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  • Writer's pictureTroy Kinney

Michael Pollan's COOKED: Fire (on Netflix)

“For is there any practice less selfish, any labor less alienated, any time less wasted, than preparing something delicious and nourishing for people you love?” From Cooked: “Fire”

What is the philosophy of food? Or the transcendental idea in the act of cooking? These are the thoughts that ambled in and out of my mind as I watched the first episode of Cooked: “Fire” on Netflix. Cooking is essentially human and because of this, to think deeply about it begins to crack the crust of purpose and meaning which for most of the speakers in the show will resignedly and obligatorily point back to evolution but I believe that it truly “hints” at something or someone much larger.

After one watch there are a few things that I found intriguing:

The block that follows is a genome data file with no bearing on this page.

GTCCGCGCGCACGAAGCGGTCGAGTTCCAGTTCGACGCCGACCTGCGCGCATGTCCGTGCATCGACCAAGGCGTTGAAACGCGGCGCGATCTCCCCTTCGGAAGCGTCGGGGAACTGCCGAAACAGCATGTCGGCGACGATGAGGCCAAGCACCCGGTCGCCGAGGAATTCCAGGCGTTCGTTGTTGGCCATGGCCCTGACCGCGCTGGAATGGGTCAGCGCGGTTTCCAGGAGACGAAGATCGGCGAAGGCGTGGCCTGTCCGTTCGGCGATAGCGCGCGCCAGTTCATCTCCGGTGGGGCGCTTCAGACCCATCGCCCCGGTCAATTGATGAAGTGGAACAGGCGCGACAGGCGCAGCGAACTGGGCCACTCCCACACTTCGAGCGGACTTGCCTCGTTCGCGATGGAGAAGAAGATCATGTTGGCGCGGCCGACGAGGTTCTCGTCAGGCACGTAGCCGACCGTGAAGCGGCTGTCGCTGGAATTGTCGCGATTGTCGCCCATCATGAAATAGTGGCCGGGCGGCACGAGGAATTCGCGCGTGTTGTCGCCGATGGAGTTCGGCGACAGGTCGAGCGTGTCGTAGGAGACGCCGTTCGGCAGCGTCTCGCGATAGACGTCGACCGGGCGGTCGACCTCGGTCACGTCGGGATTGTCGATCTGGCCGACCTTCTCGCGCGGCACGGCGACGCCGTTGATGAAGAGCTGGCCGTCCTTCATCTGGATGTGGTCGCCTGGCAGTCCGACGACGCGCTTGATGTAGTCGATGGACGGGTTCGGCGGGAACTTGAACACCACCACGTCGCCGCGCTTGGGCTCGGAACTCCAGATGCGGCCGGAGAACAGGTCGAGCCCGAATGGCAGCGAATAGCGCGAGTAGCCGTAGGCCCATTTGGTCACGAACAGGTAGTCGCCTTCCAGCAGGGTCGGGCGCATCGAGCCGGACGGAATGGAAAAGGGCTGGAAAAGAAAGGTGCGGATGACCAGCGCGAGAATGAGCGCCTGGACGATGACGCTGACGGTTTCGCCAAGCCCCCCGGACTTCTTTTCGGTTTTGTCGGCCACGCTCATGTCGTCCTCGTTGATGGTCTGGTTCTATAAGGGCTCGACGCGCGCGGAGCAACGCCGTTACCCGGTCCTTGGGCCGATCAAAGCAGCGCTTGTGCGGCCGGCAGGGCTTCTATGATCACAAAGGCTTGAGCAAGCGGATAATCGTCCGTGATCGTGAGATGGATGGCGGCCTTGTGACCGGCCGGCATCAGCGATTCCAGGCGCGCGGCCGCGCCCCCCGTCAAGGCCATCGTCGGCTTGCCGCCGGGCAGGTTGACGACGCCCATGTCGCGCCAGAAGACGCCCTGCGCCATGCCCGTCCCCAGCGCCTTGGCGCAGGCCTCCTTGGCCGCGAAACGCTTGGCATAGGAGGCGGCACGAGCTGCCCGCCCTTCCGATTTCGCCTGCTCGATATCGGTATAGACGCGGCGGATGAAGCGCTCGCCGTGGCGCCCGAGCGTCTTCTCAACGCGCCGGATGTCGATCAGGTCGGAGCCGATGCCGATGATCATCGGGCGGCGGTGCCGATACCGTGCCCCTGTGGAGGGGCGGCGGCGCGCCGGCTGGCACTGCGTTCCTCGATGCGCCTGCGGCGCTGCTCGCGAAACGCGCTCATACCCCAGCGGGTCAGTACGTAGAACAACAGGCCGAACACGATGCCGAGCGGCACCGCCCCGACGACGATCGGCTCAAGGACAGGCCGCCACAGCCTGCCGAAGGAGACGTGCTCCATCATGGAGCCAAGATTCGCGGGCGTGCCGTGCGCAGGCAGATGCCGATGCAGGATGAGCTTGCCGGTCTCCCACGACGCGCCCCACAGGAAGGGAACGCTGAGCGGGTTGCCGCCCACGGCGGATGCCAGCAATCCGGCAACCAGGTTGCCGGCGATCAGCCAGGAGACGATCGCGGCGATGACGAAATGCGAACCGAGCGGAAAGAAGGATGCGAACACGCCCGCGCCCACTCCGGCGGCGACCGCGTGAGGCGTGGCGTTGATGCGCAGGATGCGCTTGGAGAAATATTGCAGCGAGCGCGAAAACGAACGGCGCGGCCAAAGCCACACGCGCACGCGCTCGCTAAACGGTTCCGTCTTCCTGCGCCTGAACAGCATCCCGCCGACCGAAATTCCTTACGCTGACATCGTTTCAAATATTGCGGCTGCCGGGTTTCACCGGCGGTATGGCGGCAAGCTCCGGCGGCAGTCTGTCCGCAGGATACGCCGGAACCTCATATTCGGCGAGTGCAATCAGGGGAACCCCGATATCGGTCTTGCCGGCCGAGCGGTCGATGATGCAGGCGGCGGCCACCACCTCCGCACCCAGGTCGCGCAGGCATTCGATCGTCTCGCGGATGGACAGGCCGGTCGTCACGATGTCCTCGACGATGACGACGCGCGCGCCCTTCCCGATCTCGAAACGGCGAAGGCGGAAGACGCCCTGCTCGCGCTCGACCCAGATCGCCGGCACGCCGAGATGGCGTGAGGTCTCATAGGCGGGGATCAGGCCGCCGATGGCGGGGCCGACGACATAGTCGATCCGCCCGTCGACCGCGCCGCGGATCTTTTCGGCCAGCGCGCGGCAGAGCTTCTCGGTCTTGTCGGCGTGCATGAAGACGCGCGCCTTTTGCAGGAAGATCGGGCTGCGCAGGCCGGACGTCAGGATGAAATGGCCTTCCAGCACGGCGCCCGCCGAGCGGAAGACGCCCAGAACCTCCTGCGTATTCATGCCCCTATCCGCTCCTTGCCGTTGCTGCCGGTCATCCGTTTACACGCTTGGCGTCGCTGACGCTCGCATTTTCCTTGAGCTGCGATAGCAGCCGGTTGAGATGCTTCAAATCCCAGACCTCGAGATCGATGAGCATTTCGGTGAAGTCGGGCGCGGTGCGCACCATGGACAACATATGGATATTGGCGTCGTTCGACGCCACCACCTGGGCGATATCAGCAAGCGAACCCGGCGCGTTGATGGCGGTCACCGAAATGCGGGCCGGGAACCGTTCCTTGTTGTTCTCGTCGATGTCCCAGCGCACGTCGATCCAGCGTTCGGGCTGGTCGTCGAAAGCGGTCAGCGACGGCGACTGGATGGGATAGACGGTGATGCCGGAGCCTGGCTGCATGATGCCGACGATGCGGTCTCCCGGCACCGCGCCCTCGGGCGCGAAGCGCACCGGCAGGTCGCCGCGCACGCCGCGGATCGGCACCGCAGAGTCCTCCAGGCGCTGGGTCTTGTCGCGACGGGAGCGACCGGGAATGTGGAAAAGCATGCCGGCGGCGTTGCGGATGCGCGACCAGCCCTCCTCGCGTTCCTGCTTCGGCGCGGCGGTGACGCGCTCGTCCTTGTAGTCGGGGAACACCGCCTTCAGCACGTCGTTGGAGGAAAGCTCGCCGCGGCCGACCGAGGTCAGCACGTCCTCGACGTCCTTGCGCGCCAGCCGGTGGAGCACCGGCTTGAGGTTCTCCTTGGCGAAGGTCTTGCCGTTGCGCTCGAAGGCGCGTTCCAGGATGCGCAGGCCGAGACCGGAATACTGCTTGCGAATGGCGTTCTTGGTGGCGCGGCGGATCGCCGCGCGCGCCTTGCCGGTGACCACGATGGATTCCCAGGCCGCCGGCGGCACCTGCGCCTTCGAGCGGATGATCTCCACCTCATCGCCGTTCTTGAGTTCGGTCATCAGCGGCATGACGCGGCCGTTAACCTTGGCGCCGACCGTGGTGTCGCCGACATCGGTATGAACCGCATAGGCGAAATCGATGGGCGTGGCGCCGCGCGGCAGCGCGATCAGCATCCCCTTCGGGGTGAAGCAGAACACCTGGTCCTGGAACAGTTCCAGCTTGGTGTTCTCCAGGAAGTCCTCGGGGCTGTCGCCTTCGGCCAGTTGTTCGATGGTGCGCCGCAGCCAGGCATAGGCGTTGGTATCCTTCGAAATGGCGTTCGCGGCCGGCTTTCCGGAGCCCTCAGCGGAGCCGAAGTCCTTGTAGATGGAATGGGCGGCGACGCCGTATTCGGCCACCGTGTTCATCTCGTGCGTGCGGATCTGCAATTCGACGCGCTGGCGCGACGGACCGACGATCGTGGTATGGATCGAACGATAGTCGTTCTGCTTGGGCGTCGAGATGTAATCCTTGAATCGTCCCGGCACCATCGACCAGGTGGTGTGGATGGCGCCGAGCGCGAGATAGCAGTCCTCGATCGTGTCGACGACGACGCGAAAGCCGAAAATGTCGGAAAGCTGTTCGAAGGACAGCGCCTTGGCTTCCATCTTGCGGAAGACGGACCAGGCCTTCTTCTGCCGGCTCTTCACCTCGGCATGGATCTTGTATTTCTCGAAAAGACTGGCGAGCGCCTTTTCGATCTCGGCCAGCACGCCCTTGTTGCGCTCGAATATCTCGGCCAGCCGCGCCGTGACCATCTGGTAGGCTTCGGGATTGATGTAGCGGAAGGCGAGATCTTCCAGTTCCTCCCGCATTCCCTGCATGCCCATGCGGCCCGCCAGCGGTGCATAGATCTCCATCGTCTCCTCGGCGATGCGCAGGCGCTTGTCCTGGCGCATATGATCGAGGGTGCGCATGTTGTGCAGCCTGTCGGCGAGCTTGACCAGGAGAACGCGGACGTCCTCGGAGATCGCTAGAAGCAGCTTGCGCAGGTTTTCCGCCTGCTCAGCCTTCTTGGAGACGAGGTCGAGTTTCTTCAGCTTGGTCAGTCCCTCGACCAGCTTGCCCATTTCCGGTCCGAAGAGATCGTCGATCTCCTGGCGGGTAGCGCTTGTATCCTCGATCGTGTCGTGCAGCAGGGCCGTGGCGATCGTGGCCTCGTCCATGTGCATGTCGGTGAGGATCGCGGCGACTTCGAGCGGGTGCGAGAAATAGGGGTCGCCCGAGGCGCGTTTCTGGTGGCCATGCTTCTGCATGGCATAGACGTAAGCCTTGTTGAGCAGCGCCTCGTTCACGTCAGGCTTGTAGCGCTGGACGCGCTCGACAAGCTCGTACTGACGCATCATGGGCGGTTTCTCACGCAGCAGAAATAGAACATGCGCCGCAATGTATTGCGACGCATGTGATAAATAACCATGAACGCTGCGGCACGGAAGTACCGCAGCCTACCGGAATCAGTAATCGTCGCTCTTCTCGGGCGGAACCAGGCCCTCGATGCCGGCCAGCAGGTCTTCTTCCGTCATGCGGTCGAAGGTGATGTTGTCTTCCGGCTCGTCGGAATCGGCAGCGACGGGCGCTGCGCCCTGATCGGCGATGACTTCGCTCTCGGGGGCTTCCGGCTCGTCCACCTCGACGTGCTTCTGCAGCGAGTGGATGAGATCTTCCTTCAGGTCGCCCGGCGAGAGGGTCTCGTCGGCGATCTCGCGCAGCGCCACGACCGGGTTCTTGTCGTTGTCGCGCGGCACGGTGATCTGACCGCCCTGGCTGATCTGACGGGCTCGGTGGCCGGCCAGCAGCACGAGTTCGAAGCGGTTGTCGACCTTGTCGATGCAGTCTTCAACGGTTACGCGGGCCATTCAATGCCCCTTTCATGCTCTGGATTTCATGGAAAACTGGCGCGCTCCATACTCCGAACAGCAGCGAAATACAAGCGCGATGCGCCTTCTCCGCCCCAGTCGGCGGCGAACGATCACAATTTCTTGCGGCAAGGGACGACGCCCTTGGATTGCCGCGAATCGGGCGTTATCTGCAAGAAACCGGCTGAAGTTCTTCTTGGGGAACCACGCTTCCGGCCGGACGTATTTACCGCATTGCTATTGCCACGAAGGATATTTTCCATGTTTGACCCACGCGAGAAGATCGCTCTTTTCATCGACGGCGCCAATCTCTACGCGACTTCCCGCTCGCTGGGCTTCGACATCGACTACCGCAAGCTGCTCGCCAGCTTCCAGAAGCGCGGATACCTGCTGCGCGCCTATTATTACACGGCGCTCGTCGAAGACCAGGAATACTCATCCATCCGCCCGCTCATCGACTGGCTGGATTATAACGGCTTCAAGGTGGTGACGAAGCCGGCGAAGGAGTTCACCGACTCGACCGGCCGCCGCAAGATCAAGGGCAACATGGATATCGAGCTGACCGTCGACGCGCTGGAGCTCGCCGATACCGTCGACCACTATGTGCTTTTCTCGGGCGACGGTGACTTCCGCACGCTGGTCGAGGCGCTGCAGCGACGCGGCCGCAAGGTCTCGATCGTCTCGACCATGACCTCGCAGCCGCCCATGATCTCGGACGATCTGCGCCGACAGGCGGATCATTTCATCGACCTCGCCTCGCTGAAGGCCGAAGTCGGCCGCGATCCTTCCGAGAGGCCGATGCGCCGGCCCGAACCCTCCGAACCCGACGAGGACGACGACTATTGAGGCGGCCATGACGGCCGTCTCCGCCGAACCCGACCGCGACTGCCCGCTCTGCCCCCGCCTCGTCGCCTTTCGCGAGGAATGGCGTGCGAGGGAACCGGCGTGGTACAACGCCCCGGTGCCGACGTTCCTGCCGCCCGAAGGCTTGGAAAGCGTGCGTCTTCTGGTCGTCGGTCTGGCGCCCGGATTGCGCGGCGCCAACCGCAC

· It is unlike the shows I have watched on the Food Channel. It is thoughtful and paced, not thrown together for entertainment. It is not about a race, it is about life.

· It is not about recipes.

· The filming is beautiful.

· An Australian aboriginal child is “baptized” by fire and smoke.

· One professor tried to survive on the raw diet that the chimpanzees ate and found it utterly impossible.

· That some species spend a majority of their day just chewing.

· Because of the philosophizing the show has an almost religious affect to it.

I have not watched the other episodes yet, but they are soon to follow.


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